ISM’s Backlog of Orders Index registered 51.5 percent in December, which is 2.5 percentage points lower than the 54 percent reported in November. This is the third consecutive month of expanding order backlogs. Of the 87 percent of respondents who reported their backlog of orders, 23 percent reported greater backlogs, 20 percent reported smaller backlogs, and 57 percent reported no change from November.
Exports, Imports and Prices
ISM’s New Export Orders Index registered 55 percent in December, which is 4.5 percentage points lower than the 59.5 percent reported in November. December’s reading reflects growth in the level of exports for the 13th consecutive month.
ISM’s Imports Index registered 55 percent in December, which is the same percentage that was reported in November. This month’s reading represents the 13th consecutive month that the Imports Index has registered at or above 50 percent.
“Exports at 55 percent is still a strong number,” says Holcomb. “It had gone to higher levels in the last couple months, so just keep in mind we’re coming off 59.5 and 57 percent in November and October. So we’re just kind of settling down off of those, perhaps anomalous highs in those two months.”
The ISM Prices Index registered 53.5 percent in December, which is an increase of 1 percentage point compared to the November reading of 52.5 percent. This month’s reading indicates an increase in raw materials prices for the fifth consecutive month. In December, 20 percent of respondents reported paying higher prices, 13 percent reported paying lower prices, and 67 percent of supply executives reported paying the same prices as in November. A Prices Index above 49.7 percent, over time, is generally consistent with an increase in the Bureau of Labor Statistics (BLS) Index of Manufacturers Prices.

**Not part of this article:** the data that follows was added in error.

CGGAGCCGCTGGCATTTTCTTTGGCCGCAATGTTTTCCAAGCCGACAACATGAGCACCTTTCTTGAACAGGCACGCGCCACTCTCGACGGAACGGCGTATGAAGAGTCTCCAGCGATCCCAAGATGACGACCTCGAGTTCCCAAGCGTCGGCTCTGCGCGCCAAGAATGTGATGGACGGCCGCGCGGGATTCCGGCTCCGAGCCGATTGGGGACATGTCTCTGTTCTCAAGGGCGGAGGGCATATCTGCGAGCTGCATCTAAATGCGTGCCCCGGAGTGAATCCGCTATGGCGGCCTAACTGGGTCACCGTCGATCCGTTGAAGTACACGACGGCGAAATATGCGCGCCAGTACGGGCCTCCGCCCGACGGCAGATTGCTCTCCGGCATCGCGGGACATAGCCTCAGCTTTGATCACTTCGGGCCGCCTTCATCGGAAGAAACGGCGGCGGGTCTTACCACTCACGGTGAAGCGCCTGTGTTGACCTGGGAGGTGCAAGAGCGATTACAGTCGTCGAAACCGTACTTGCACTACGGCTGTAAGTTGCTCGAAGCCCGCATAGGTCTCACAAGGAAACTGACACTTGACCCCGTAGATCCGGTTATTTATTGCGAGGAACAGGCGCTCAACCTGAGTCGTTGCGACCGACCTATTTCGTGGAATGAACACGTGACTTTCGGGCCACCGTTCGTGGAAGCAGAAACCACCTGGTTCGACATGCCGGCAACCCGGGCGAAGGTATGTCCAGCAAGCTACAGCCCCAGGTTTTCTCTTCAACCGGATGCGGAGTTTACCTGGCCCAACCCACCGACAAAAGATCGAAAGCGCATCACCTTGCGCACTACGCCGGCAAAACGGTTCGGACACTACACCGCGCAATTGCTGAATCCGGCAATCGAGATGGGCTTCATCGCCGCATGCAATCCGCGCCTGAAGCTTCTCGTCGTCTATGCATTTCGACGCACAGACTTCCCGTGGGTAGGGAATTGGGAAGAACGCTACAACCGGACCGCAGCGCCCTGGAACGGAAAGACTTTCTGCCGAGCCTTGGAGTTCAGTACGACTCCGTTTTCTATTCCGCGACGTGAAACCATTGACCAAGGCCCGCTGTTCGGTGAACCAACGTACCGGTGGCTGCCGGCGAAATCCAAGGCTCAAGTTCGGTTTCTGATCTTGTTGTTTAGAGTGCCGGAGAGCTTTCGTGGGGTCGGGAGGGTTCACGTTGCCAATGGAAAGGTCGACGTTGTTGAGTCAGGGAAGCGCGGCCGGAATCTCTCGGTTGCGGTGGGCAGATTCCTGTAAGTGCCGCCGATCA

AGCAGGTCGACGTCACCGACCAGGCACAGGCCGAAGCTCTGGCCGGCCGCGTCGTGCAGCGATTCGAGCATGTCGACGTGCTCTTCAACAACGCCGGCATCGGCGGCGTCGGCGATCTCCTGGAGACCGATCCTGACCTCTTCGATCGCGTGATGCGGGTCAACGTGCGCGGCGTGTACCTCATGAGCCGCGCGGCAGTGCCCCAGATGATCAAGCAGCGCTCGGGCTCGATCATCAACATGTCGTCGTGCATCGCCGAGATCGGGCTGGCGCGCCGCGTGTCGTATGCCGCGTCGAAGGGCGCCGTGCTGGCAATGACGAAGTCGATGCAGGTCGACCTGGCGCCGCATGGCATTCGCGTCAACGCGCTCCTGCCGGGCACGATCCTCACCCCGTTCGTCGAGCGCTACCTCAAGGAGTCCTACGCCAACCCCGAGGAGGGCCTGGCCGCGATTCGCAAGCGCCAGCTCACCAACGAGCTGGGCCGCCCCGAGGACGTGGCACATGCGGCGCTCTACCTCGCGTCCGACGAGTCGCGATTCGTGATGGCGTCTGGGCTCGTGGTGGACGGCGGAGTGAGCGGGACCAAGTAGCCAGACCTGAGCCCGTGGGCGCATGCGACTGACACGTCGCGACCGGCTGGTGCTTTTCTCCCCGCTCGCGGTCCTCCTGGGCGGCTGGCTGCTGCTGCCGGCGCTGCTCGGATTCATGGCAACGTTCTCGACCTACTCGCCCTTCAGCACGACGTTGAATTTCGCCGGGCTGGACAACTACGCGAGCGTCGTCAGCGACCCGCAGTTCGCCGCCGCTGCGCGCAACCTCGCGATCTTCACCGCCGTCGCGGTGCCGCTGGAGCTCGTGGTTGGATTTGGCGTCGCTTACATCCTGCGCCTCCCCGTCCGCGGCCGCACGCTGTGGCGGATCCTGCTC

“The Prices Index number is good in that it’s so low and so moderate,” explains Holcomb. “If you look at the list of prices that are up, it’s a relatively short list. If you look at 2013 in total, overall pricing increases were less than 1 percent. It’s predicted to be somewhere between 2 and 3 percent for next year, which is very moderate.”
ISM’s Employment Index registered 56.9 percent in December, which is 0.4 percentage point higher than the 56.5 percent reported in November, and is the highest reading since June 2011 when the Employment Index registered 59 percent. This month’s reading indicates expansion in employment for the sixth consecutive month, at a slightly faster rate than in November. An Employment Index above 50.5 percent, over time, is generally consistent with an increase in the Bureau of Labor Statistics (BLS) data on manufacturing employment.
“The Employment Index reflects increasing confidence in the road ahead, because it’s not a seasonal impact,” says Holcomb. “We take seasonal hires out, so it’s a solid number suggesting confidence in a continuation in new orders.”
As another year closes, it’s a chance to compare results to previous years. In 2011 and 2012, the second half of those years fizzled out a bit. With 2013, the year started out kind of so-so the first half and really stepped it up in the second half, so in that regard, you can consider 2013 quite positive relative to the previous two years.
“MAPI is optimistic about the growth prospects for 2014,” Meckstroth concluded. “Manufacturing industrial production increased 2.2 percent in the year 2013 as a whole, we expect an acceleration to 3.1 percent growth in 2014, and even faster growth in 2015”
In his role as the chair of the Institute for Supply Management Manufacturing Business Survey Committee, Bradley J. Holcomb writes the monthly Manufacturing ISM Report on Business based on the survey results of approximately 350 professionals across 18 different industry sectors. The report is released on the first business day of each month, and features the PMI Index as its key measure. For more information on the Institute of Supply Management, visit www.ism.ws.
Manufacturing expanded in December as the PMI™ registered 57 percent, a decrease of 0.3 percentage point when compared to November’s reading of 57.3 percent. A reading above 50 percent indicates that the manufacturing economy is generally expanding.